Kelmarsh - History Live! 2014

One of the largest multi-period events in the country, organised by English Heritage.

Held in the grounds of Kelmarsh Hall, Northamptonshire on 19 & 20 July 2014.

Kelmarsh Hall

I attended the History Live! 2014 at Kelmarsh Hall with The Birmingham Pals group.

World War One Armourer Display
On Parade in the arena
On Parade in the Arena
On parade in the arena

As a member of the Infantry Section I took part in the arena displays, working with other re-enactment groups.

I commanded the Pals Infantry section as the RSM, who usually does this, had a neck injury and was unable to perform.

On parade in camp
On parade in the arena
Machine gun crew (Vickers)
Vickers Machine Gun
On parade

In addition to The Pals there were several other Great War re-enactment groups present.  Each one displayed a different aspect of the soldier's life.

The Pals demonstrated the use of the Vickers machine gun.

Firing a SMLE
Casualty Clearing Station

The Medical Section of The Pals set up a Casualty Clearing Station, and displayed medical equipment that would have been used.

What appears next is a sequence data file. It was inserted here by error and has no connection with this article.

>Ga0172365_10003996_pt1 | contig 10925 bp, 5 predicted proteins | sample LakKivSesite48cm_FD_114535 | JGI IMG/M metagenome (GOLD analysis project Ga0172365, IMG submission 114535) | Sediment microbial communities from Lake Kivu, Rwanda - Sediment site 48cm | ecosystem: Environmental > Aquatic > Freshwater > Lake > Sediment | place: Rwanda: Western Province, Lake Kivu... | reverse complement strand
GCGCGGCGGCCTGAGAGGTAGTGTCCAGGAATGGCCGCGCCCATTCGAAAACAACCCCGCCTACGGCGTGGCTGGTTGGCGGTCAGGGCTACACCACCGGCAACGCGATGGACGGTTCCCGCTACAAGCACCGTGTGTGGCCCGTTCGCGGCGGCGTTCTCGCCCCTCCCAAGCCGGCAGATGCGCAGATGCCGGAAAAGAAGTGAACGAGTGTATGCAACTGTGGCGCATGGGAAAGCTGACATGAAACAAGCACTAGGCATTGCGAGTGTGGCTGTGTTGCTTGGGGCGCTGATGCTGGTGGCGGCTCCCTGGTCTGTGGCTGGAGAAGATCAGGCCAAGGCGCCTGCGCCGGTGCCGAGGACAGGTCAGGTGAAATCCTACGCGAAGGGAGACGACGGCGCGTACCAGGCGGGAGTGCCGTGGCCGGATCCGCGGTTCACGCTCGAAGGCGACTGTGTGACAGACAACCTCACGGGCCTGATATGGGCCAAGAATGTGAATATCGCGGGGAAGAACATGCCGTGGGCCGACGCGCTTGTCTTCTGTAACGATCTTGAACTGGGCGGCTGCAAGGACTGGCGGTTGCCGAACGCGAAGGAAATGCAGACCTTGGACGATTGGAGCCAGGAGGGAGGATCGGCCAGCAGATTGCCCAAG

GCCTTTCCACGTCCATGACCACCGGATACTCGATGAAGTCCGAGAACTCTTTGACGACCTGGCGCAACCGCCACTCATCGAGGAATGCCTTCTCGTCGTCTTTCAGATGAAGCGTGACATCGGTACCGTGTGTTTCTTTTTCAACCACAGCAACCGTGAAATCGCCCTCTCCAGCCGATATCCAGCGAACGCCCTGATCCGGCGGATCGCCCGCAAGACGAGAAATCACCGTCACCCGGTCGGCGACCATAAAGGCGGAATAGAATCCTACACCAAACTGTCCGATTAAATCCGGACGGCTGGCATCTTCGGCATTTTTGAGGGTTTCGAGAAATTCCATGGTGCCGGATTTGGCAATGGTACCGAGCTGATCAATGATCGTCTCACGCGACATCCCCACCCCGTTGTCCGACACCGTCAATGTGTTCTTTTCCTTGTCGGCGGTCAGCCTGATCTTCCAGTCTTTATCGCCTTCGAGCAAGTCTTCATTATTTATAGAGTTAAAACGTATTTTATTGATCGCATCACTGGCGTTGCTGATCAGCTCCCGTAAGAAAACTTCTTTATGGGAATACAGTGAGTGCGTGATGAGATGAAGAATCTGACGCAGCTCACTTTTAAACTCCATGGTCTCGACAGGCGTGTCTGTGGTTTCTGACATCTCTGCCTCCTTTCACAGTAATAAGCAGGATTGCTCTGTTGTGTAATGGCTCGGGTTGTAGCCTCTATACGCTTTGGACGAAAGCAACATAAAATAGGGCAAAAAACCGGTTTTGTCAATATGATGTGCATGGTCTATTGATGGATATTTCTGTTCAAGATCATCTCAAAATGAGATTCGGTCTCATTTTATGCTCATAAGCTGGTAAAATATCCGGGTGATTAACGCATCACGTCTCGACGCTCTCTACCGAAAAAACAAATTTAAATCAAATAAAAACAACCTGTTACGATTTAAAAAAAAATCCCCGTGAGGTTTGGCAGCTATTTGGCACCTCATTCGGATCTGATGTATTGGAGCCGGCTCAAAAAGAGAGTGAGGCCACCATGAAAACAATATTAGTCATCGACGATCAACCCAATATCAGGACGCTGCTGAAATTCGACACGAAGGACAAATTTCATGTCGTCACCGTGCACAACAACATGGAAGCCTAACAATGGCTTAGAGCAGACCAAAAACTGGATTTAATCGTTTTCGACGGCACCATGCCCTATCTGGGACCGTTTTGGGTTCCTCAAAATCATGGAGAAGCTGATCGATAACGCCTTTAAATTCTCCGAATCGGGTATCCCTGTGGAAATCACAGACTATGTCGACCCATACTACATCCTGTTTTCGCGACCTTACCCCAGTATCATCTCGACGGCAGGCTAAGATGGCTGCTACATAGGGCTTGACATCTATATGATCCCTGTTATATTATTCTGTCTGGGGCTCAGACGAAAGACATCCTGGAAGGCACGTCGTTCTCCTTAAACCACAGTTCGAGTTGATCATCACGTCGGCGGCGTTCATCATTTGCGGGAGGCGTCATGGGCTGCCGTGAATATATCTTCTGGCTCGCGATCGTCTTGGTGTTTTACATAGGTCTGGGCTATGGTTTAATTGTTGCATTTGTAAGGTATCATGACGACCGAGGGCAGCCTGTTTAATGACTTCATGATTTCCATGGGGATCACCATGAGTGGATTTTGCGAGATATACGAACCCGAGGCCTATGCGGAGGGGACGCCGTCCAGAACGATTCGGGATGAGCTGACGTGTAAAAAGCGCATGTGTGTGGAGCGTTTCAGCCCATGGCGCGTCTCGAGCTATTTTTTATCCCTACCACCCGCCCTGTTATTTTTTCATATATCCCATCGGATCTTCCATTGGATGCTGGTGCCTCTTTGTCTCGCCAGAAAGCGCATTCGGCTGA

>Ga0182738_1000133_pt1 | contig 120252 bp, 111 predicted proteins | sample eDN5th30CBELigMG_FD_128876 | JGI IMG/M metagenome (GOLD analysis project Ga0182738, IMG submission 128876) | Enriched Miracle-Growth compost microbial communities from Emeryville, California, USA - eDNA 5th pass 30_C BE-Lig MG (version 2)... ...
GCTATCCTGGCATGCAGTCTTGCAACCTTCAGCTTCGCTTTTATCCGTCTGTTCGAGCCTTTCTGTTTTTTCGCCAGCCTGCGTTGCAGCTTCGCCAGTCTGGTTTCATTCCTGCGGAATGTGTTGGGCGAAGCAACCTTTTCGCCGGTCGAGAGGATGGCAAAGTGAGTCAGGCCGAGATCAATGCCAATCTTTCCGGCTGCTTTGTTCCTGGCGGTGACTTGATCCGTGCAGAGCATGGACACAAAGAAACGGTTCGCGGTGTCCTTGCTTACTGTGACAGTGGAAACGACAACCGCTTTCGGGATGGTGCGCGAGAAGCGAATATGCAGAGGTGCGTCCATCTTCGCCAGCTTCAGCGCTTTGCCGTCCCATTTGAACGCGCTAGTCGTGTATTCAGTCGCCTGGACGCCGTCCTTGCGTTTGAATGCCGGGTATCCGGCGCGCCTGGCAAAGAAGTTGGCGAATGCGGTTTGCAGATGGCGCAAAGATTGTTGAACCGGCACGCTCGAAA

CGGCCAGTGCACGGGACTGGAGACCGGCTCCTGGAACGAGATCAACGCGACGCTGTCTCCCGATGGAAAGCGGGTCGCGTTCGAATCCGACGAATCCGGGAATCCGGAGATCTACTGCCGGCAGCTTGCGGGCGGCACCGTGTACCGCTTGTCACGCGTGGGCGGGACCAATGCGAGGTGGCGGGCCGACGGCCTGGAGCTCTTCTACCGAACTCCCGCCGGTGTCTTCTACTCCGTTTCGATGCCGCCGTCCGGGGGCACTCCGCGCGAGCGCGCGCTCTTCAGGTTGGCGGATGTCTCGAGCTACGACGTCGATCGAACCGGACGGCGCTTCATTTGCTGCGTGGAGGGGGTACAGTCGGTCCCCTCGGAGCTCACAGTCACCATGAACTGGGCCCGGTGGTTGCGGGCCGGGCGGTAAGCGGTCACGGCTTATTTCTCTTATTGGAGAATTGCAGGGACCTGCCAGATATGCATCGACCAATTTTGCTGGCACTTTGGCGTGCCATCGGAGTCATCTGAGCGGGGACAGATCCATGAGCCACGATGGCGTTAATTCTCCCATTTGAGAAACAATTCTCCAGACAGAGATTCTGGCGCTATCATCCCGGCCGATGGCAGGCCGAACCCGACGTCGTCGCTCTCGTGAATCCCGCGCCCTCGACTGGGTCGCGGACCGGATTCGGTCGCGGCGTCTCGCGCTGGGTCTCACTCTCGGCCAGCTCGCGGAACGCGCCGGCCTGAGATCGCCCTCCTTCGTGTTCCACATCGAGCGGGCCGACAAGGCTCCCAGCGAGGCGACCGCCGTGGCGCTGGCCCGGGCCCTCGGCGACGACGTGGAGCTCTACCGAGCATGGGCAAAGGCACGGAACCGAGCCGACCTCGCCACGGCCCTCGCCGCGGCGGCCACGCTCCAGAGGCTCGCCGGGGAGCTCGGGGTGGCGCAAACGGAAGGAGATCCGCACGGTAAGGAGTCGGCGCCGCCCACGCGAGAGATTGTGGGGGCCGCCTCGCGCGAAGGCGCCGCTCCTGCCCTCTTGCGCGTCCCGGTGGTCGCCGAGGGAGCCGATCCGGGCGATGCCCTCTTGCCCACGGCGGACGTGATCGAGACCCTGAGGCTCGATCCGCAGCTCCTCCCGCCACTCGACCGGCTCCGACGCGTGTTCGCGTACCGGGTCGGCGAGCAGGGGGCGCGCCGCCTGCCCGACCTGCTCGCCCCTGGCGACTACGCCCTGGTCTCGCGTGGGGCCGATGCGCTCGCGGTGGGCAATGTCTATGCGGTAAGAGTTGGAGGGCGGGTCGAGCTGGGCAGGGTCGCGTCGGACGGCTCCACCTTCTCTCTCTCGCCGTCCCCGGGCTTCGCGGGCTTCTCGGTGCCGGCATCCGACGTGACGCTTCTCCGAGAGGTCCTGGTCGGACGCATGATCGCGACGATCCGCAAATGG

They also gave talks about the way the medical teams worked during the war, and the different methods of dealing with casualties.

The talks also illustrated the role of nurses and descriptions of their uniforms.

A new nursing recruit
As always the genuine WW1 Ford Model T ambulance attracted many visitors.

The Tunnellers Section displayed equipment used by soldiers to dig tunnels under the enemy in order to plant mines, and also the mine rescue equipment that would have been used during the first world war.

Other sections displayed items such as kit, arms and weapons.

Mine Rescue
Webley Revolver
Grenades (Mills Bombs)
One of our German soldiers
There were many other groups represented at the Show, ranging from Romans, through Vikings and Victorians, to Second World War.
Each day, as a part of the WW2 display there was a dog-fight between a Spitfire and a german Messerschmitt.

The Sikhs performed an important function in WW1, fighting on the British side - a role that has, until recently, gone unrecognised.

A project by the National Army Museum brought re-enactors together to portray the Sikh soldiers.

On Saturday evening, when the public had left, the British Infantry challenged the Sikhs to a game of cricket.

Not too surprisingly the Sikhs were victorious!

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